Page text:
So first thing done putting the baby on the fetal monitor and getting an NST. But most nurses will just leave the woman on the monitor until you head over to the OR. An IV is started, and fluid is begun. Anesthesia likes to have lots of fluid run in before heading into surgery, so at least one liter is run in at a minimum. Paper work crap is done, like the nursing assessment, advance directives, consents, etc. A "clip" is done of the pubic area (it's better to have the nurse do than do it yourself; home razors are full of bacteria and cause microscopic nicks in the skin....a perfect set up for post-op infections, especially for the big girls who have a pannus hanging over the area to be cut.). A foley catheter is put into the bladder to make sure the bladder stays small to reduce the risk of nicking it during surgery. It also is needed after having a spinal because you'll not be able to pee for up to 18 hours post-surgery. Some places are kind and have the nurses put the catheter in after the spinal. I much prefer this because it's kinder to the woman and it's what I'd want if I was the one getting a section. But some places or doctors don't "allow" this because they are afraid that after the spinal is placed that the woman's blood pressure will plummet or the baby will nose dive and they don't want some nurse futzing around with a foley when they want to start cutting. And frankly, some nurses prefer to do it prior to going into the OR because it's one less thing they have to do once they get into the OR; the role of that nurse during the first 10 minutes in the OR are numerous because she's the one setting everything up, being asked (or told) to do 10 things at once. This is anxiety provoking to some.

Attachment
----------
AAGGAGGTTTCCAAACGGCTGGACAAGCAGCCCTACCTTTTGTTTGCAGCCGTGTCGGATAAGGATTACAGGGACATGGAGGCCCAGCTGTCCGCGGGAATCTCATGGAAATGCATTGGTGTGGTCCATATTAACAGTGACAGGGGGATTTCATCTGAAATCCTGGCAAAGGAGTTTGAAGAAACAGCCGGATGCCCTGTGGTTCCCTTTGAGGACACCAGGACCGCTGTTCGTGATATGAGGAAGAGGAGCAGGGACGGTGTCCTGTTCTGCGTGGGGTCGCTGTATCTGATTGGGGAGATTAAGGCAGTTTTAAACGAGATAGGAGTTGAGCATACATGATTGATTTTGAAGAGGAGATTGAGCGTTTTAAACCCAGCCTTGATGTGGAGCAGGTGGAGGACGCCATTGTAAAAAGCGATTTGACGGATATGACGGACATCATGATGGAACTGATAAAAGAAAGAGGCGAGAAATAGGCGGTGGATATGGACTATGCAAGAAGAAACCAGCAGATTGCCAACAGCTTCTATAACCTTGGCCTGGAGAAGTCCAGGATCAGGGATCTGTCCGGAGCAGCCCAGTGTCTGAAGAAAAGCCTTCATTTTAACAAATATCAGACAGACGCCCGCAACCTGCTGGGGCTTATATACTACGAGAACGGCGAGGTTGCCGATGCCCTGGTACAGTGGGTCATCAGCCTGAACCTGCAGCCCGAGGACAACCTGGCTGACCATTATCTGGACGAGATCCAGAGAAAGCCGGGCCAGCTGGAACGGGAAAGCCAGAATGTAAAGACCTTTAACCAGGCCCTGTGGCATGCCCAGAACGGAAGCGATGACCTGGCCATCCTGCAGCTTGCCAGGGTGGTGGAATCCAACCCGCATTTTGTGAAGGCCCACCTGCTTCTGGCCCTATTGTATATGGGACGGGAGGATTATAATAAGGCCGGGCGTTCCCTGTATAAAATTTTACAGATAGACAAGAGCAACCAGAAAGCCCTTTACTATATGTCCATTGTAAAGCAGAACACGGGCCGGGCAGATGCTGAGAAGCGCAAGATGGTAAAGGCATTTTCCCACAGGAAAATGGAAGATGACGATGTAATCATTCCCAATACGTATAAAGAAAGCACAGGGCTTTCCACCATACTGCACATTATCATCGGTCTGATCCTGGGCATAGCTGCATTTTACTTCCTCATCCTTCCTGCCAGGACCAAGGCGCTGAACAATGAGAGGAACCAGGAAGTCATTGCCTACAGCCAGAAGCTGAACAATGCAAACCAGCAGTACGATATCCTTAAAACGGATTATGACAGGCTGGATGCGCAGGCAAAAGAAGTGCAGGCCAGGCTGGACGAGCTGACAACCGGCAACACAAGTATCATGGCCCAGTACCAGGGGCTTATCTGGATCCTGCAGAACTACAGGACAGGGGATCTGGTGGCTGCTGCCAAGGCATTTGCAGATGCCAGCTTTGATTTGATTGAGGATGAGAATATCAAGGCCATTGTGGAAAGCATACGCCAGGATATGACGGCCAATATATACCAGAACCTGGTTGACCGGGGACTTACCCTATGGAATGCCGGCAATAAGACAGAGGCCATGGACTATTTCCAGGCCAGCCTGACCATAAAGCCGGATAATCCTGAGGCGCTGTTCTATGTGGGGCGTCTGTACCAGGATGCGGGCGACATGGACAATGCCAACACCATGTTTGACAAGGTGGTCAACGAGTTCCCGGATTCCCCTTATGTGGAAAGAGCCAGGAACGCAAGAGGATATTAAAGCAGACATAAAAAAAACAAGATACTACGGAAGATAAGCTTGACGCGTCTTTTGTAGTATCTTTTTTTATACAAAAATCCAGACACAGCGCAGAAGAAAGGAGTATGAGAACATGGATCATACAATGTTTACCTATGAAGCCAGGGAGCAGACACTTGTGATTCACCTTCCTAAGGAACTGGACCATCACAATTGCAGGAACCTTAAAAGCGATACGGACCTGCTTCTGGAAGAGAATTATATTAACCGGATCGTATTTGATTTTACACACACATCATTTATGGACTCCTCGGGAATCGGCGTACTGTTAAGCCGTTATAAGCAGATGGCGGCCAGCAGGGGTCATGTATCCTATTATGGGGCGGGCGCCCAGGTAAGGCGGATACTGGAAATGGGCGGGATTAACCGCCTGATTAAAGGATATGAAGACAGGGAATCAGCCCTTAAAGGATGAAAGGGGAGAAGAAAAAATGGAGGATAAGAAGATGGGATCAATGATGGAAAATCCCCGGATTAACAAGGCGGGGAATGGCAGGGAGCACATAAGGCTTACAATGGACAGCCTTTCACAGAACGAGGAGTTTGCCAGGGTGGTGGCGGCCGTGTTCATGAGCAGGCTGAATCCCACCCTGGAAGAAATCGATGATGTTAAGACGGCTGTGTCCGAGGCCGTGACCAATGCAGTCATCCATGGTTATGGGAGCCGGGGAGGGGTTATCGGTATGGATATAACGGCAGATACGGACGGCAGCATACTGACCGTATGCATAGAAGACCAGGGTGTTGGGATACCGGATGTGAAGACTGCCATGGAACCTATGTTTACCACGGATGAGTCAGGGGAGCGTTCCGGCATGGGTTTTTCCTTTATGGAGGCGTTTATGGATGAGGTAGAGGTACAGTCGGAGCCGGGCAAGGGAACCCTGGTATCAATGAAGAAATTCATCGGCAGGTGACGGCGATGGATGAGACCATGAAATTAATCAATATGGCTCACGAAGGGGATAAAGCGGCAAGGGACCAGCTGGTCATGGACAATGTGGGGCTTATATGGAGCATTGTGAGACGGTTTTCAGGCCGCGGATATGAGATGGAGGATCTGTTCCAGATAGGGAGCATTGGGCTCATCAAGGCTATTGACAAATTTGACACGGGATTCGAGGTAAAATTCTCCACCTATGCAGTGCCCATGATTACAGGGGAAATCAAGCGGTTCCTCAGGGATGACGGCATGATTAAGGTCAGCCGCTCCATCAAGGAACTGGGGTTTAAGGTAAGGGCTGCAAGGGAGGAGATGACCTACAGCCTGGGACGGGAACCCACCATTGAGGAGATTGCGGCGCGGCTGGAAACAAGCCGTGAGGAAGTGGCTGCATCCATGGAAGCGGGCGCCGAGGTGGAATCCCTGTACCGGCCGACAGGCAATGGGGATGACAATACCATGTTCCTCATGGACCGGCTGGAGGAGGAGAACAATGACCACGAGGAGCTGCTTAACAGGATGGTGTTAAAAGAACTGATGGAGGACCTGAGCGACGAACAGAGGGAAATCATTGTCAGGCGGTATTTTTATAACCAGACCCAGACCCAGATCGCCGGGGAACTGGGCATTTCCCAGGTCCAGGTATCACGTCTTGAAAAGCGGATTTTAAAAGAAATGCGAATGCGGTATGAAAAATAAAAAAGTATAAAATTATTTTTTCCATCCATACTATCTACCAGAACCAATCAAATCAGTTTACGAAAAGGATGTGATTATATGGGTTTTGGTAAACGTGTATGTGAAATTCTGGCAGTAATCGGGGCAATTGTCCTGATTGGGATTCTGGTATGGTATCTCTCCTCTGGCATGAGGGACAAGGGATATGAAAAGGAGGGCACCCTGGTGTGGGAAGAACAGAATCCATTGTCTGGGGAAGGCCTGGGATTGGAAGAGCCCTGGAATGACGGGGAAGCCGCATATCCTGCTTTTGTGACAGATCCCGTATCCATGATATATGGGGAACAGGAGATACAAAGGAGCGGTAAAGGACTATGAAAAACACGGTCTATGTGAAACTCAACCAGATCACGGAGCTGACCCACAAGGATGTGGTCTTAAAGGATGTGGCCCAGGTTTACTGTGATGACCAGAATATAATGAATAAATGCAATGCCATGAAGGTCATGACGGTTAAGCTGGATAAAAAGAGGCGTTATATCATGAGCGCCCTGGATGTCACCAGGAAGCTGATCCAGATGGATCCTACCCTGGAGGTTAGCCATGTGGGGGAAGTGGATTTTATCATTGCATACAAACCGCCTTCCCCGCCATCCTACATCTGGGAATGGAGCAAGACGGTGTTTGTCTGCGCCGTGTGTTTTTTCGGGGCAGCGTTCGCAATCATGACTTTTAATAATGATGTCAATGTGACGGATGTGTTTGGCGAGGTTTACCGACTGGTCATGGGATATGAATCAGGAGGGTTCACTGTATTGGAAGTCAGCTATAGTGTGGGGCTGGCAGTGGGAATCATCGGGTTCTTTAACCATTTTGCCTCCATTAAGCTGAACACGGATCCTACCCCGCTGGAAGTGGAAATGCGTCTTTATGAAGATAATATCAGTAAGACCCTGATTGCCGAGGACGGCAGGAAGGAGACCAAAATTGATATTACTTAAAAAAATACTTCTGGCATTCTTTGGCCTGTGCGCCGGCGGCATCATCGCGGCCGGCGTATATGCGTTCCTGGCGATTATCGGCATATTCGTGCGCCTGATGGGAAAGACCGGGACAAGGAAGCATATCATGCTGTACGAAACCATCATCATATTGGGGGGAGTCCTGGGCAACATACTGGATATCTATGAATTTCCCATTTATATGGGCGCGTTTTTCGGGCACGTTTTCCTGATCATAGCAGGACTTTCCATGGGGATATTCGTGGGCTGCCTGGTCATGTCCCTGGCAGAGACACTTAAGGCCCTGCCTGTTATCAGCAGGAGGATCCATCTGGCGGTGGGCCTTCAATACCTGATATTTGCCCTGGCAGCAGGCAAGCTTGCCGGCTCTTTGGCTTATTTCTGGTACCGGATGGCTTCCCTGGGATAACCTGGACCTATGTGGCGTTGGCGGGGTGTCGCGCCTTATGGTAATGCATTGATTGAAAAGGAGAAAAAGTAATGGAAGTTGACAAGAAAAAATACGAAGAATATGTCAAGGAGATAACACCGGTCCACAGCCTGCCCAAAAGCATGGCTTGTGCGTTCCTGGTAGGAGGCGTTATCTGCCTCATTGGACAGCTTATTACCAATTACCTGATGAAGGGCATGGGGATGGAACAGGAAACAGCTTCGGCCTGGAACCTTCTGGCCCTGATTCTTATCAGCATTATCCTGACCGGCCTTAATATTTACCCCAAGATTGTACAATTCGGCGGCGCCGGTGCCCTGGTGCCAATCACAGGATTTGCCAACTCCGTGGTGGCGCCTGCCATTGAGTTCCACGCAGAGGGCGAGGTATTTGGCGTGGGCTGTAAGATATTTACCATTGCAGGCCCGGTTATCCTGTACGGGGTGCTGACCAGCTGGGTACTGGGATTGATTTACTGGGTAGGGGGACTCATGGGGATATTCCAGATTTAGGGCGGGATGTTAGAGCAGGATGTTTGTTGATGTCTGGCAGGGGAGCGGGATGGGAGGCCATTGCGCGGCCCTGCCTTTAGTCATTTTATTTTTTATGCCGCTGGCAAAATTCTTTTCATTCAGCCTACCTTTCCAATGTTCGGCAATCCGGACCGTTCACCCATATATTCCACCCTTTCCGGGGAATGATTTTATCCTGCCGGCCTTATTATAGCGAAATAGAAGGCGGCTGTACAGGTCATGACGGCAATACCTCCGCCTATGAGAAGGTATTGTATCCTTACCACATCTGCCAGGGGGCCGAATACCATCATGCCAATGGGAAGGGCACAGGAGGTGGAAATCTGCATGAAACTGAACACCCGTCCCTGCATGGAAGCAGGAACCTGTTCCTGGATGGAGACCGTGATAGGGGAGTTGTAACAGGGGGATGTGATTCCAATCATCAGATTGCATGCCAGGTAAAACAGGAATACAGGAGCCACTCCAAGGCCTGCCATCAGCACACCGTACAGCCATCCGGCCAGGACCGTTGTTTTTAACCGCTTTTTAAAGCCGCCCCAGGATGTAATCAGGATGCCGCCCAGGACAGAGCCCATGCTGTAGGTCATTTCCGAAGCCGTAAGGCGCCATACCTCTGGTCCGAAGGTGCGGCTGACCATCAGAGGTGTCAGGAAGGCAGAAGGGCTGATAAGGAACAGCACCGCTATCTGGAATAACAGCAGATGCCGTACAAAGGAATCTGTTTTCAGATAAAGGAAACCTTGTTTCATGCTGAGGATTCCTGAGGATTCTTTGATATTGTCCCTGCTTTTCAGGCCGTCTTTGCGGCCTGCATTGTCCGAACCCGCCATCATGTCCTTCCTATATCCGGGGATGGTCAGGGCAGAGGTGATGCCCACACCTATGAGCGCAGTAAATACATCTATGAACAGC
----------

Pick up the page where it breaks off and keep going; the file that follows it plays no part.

There are also a lot of medications given to reduce the acid in the stomach. There is also an antibiotic given prior to going into the OR.

Once all this is done, then off to the OR. The OR is cold and warming blankets are given if needed. The woman sits on the OR table for the spinal, which usually doesn't take very long and sets in quite quickly. The nurse listens to the fetal heart rate once you are laying down, the foley catheter is placed if not done earlier, legs are strapped to the table, and then the nurse begins the surgical scrub of the belly.